Hey Moms: Science Can Explain Why You Parent The Way You Do

It isn’t just coincidence. Those quirky habits we live by as mothers can probably be explained by science.

For me, giving birth to each of my three children has been a jarring and disruptive experience. I carried them around inside of my body for more than nine months and then suddenly, over the course of 10 hours or so of labor, we became two separate people.

At least that's how it felt—that when I celebrated the birth of my children, I also let go of another season of our life together, our amazing interdependence. Even so, I have always felt that my babies are still a part of me.

Whenever I pull my infant in close to my chest to nurse, I chase down my toddler to smother her in kisses, or I snuggle my preschooler in close to read books before bed, I know we are still connected to one another.

I have always assumed the mother–child bond I was experiencing was just an emotional connection. But recent research has provided an explanation for a deeper connection between mother and child. During pregnancy the growing fetus has a lasting impact on the mother's body.

The placenta, which has long been known to provide essentials to the growing baby, also serves as an avenue for transfer of fetal cells into the mother's body, according to Smithsonian magazine.

Over time, the mother’s immune system gets rid of many of those cells, but some adapt to the mother’s body in a way that allows them to fly under the radar and remain inside of her for years to come.

Amazing, isn’t it? The grade-schooler who sits across from you at the table or the baby you said a difficult goodbye to early in your pregnancy could still be influencing your cellular makeup today.

Of course, research has a ways to go before we can figure out the exact implications of how fetal cells manipulate their mother’s body. We certainly have made a lot of progress in recent years in our quest to explain why humans do the things we do.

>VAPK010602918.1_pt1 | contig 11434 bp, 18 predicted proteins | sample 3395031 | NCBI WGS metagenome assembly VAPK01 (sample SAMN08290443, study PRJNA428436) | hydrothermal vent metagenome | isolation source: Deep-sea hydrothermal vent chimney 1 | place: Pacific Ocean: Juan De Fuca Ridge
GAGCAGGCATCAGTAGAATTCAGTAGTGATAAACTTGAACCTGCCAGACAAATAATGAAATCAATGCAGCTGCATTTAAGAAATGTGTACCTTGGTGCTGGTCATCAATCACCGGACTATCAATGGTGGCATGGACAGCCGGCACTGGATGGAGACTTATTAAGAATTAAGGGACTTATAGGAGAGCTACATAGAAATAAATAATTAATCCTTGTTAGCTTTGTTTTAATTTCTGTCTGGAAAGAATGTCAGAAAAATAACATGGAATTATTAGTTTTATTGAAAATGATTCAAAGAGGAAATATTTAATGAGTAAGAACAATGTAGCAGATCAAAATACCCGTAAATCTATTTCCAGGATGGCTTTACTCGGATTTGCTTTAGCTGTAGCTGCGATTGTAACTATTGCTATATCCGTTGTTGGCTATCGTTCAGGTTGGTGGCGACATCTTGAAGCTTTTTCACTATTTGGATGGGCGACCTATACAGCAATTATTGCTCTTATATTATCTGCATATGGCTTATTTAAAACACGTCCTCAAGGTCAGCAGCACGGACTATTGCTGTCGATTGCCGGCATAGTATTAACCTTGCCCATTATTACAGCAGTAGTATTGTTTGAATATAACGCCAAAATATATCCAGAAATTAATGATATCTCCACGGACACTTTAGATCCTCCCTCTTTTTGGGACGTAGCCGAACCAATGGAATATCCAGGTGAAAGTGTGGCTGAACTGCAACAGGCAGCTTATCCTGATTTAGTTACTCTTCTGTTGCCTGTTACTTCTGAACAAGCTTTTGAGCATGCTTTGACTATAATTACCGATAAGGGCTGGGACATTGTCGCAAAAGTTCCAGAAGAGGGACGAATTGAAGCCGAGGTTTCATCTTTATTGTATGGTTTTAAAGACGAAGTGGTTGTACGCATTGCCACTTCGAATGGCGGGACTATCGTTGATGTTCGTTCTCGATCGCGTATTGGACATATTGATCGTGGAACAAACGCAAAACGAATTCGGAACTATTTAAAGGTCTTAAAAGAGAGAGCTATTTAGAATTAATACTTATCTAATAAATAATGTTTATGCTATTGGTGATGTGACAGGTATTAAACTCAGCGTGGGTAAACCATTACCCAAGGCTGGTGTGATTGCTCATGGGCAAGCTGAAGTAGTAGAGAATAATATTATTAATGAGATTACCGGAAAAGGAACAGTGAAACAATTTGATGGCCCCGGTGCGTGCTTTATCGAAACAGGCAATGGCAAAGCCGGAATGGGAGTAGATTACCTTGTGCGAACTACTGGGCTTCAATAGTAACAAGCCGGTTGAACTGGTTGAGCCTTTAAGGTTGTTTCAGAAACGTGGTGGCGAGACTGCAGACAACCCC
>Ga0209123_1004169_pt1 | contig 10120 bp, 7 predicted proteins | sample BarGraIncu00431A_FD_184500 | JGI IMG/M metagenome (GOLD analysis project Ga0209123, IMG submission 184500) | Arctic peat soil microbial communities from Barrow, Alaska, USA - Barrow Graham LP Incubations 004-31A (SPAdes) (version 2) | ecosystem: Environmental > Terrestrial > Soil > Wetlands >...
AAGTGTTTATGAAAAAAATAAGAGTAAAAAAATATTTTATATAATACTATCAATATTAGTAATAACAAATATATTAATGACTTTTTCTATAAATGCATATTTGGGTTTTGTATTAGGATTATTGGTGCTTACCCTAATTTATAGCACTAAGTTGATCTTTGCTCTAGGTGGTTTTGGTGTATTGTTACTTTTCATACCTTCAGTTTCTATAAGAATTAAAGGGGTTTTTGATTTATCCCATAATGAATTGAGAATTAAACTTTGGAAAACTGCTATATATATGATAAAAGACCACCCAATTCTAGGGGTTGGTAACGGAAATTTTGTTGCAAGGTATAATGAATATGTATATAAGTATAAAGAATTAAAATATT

More than ever, we can observe specific parenting behaviors and point to an explanation for these habits. In short, science can explain why you parent the way you do.

Here’s why so many moms hold their baby the same way.

Have you ever noticed that most moms hoist their baby onto their left hip and hold them there, instead of switching from side to side?

This isn’t merely a coincidence. This habit of holding a baby on your left side is observed in a large percentage of human mothers and even in other mammals, according to the journal Developmental Science.

Left-cradling bias, as this behavior is called, is believed to be explained by the way humans process social and emotional interactions, according to the journal Nature Ecology & Evolution. Some of the functions performed by the brain are worked out in one hemisphere or the other; this is called lateralization.

Specifically relevant to left-cradling bias is that fact that the right hemisphere of the brain, which receives information from the left side of the body, is the dominant location for processing emotional and social experiences.

To put it simply—when Mom holds Baby on her left side, she is more adept at interpreting their emotional cues. Scientists don’t believe this is coincidence. Instead they are confident this is an evolutionary behavior adopted by mothers whose main priority early on is meeting their child’s emotional and physical needs.

Here’s why you scrubbed your kitchen floor when you were nine months pregnant.

At the end of each of my pregnancies, I found myself obsessing over the most seemingly insignificant things. With my second baby, for instance, I spent two weeks searching our home from top to bottom, intent on finding handful of missing pieces from my toddler’s puzzle collection.